This is part of a series looking at pressing coronavirus questions of the week. We'd like to hear what you're curious about. Email us at email@example.com with the subject line: "Weekly Coronavirus Questions."
The global spread of COVID-19 cases continues, with cases around the world and increasingly strict measures to control its spread. Authorities in the U.S. and other countries have banned or discouraged large gatherings and are urging social distancing and frequent hand-washing.
To answer this week's questions, we spoke with Albert Ko at the Yale School of Public Health and others for guidance.
I heard that the U.K. was talking about using a "herd immunity" approach to the coronavirus. What exactly is herd immunity, and could it work against coronavirus?
Last week, the U.K. government signaled that it might be considering a different approach to coronavirus control than the rest of the world — in essence, allowing a large percentage of the population to become infected in order to develop a "herd immunity" that would eventually end the epidemic.
Herd immunity occurs when enough people in a population are immune to disease — either because they've been infected and recovered or they've been vaccinated against it. The idea is that the pool of people who can catch the disease has been reduced, reducing the risk to the so-far unaffected.
Sir Patrick Vallance, the U.K. government's chief scientific adviser, said that about 60% of the population would need to get the coronavirus in order to get a herd immunity effect.
But using such an approach would raise a big question: During that spread, how do you protect the most vulnerable groups – the elderly and those with underlying medical conditions?
Herd immunity works with contagious diseases like measles, for which a vaccine exists. But the idea that the U.K. would not immediately work to suppress the number of cases, especially as there are no approved treatments for COVID-19 yet and the disease has killed thousands in Italy, stirred an immediate public backlash.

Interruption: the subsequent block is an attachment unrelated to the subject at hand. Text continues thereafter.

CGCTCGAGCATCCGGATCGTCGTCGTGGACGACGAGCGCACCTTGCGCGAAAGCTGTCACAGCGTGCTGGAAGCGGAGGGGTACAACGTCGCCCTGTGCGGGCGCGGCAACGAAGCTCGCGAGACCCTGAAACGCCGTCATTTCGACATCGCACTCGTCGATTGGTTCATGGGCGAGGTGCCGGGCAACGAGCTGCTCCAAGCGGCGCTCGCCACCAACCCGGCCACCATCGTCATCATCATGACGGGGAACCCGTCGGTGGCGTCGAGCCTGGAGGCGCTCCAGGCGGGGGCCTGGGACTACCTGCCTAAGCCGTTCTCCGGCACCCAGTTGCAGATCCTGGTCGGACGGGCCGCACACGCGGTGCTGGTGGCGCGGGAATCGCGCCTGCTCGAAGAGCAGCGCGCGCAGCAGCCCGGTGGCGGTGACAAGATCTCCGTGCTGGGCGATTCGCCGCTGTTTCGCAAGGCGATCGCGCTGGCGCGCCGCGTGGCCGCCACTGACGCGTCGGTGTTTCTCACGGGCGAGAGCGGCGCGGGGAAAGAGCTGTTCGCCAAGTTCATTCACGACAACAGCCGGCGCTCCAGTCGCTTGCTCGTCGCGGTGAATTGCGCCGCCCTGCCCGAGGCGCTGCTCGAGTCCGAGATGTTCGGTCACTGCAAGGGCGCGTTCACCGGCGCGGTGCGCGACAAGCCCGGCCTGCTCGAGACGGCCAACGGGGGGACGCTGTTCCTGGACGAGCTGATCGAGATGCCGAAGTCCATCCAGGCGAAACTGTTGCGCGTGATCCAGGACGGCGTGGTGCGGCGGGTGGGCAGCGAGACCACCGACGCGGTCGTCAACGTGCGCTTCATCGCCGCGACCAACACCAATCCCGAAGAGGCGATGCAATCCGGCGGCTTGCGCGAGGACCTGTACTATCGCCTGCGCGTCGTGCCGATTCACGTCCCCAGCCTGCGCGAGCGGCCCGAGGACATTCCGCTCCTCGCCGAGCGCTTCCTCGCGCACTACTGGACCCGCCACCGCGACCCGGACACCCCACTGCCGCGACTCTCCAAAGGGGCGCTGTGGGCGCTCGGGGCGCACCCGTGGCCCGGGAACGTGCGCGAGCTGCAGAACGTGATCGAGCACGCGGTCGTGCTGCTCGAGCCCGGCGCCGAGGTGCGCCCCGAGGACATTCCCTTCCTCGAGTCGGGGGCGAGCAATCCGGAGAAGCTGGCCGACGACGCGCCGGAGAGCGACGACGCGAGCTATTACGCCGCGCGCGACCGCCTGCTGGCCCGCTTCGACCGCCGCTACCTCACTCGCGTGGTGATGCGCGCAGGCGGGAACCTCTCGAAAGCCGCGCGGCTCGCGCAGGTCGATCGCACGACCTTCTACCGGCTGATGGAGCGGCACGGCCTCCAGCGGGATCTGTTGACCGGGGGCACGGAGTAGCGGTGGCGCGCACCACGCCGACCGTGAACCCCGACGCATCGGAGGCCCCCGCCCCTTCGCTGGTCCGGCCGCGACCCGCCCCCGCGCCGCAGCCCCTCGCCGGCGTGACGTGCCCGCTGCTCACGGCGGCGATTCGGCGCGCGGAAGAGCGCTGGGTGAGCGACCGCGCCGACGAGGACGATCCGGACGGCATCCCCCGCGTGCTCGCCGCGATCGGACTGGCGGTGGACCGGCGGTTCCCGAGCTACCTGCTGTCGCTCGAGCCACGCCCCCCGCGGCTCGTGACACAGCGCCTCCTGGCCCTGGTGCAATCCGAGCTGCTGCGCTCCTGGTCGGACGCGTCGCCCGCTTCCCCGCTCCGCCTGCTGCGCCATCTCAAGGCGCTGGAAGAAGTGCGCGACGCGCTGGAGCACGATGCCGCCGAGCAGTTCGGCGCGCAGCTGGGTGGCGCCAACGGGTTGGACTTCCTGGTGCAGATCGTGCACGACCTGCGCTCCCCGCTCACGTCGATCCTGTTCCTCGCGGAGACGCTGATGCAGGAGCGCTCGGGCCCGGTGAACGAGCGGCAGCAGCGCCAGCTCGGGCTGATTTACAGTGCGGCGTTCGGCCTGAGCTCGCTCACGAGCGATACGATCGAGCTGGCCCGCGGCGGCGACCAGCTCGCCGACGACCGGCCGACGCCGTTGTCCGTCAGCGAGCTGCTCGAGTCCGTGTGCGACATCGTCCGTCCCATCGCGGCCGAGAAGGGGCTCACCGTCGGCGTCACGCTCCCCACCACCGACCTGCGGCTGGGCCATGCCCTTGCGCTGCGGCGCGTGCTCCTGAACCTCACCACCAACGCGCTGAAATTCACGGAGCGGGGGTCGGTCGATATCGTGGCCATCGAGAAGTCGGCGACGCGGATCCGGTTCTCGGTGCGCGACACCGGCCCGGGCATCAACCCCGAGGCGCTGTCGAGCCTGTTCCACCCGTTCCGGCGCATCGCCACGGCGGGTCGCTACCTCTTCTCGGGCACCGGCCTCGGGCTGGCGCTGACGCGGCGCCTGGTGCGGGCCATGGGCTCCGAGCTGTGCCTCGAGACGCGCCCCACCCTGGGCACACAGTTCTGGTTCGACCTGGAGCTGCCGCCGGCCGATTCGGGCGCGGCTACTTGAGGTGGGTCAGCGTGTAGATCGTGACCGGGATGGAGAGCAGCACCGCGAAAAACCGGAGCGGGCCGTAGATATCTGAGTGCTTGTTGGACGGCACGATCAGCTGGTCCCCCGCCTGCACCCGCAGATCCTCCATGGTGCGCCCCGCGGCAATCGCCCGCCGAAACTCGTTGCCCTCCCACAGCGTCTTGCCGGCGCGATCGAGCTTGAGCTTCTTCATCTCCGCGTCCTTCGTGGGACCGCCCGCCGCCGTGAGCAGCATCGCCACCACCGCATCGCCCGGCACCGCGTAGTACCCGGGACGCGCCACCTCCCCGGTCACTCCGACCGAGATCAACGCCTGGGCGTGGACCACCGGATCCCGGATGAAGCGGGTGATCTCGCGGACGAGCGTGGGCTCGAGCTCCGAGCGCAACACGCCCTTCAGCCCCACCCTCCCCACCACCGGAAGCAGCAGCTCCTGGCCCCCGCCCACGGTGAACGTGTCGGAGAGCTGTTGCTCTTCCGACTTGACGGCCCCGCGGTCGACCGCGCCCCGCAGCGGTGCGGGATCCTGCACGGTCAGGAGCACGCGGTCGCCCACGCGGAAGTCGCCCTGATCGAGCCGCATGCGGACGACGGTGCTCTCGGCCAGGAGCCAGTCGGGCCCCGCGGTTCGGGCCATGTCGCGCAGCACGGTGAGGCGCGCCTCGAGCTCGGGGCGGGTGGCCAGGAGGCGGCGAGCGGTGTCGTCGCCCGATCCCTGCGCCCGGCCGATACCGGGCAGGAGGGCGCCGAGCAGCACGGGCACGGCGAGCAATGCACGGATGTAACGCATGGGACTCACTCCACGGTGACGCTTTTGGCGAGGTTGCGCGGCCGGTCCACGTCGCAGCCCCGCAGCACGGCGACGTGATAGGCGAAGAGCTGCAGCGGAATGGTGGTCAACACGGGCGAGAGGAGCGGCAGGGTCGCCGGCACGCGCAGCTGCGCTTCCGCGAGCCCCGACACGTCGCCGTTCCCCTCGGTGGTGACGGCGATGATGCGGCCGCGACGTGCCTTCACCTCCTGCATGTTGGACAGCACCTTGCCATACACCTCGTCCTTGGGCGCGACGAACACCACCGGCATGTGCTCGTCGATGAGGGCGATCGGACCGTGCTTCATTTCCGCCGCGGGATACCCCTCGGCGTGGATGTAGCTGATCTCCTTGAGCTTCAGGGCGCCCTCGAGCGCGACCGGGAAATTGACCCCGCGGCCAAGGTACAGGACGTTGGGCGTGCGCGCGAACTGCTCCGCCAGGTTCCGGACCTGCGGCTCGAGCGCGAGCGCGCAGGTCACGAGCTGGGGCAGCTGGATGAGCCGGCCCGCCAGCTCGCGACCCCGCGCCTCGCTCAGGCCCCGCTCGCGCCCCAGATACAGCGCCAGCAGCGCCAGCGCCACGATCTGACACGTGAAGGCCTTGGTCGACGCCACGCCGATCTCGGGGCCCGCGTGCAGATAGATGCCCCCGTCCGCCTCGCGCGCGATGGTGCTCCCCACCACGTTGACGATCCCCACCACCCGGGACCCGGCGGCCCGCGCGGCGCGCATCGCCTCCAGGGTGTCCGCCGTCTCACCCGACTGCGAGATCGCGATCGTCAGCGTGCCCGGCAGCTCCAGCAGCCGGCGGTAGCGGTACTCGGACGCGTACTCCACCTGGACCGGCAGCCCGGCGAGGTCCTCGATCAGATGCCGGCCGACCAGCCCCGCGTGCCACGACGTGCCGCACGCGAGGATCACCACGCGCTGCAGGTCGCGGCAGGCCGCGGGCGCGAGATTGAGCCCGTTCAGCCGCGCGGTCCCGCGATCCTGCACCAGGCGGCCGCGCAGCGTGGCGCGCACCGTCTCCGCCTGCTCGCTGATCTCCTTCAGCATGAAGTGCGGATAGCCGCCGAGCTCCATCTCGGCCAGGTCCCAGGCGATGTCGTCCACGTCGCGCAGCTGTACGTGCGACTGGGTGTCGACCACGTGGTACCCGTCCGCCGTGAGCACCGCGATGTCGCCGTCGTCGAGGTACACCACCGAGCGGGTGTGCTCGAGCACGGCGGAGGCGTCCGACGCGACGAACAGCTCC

The government quickly backtracked, and on Friday, Prime Minister Boris Johnson said all restaurants, pubs and gyms would close for the foreseeable future to reduce transmission.
And there is no certainty that herd immunity would even work for coronavirus. That approach "assumes that people being infected are immune and cannot get re-infected. And we don't know that as of yet," says Albert Ko, professor of epidemiology and medicine at the Yale School of Public Health.
People who go outside to exercise are sometimes shamed on TV and on social media for risky behavior. Is it okay to go outside for a walk, run or bike ride?
The White House coronavirus guidelines for the 15-day period that started Monday advise avoiding "discretionary travel, shopping trips and social visits," as well as "social gatherings in groups of more than 10 people." But outdoor exercise is not on the list.
So unless local guidelines instruct otherwise, fresh air and outdoor exercise are allowed – though it's important to keep some distance between yourself and others. The coronavirus is thought to spread primarily through close contact between people – within about six feet.
The primary mode of transmission is through respiratory droplets.
There is better airflow outside than in confined spaces. That air flow outside reduces the risk of one person transmitting the virus to another through droplets in the air, says Albert Ko, the Yale epidemiologist. "So if you're going out and you're hiking or biking or running and you're not within, say, six feet or 10 feet of another person, I would consider that a healthy, safe practice."
Ko also points to the significant mental health issues that can be caused or exacerbated when people are cooped up.
"My personal feeling is that if people are practicing sound respiratory hygiene, sound hand hygiene, they're distancing themselves physically from others outside, and you're exercising and walking in the park — I think that's actually a good public health practice."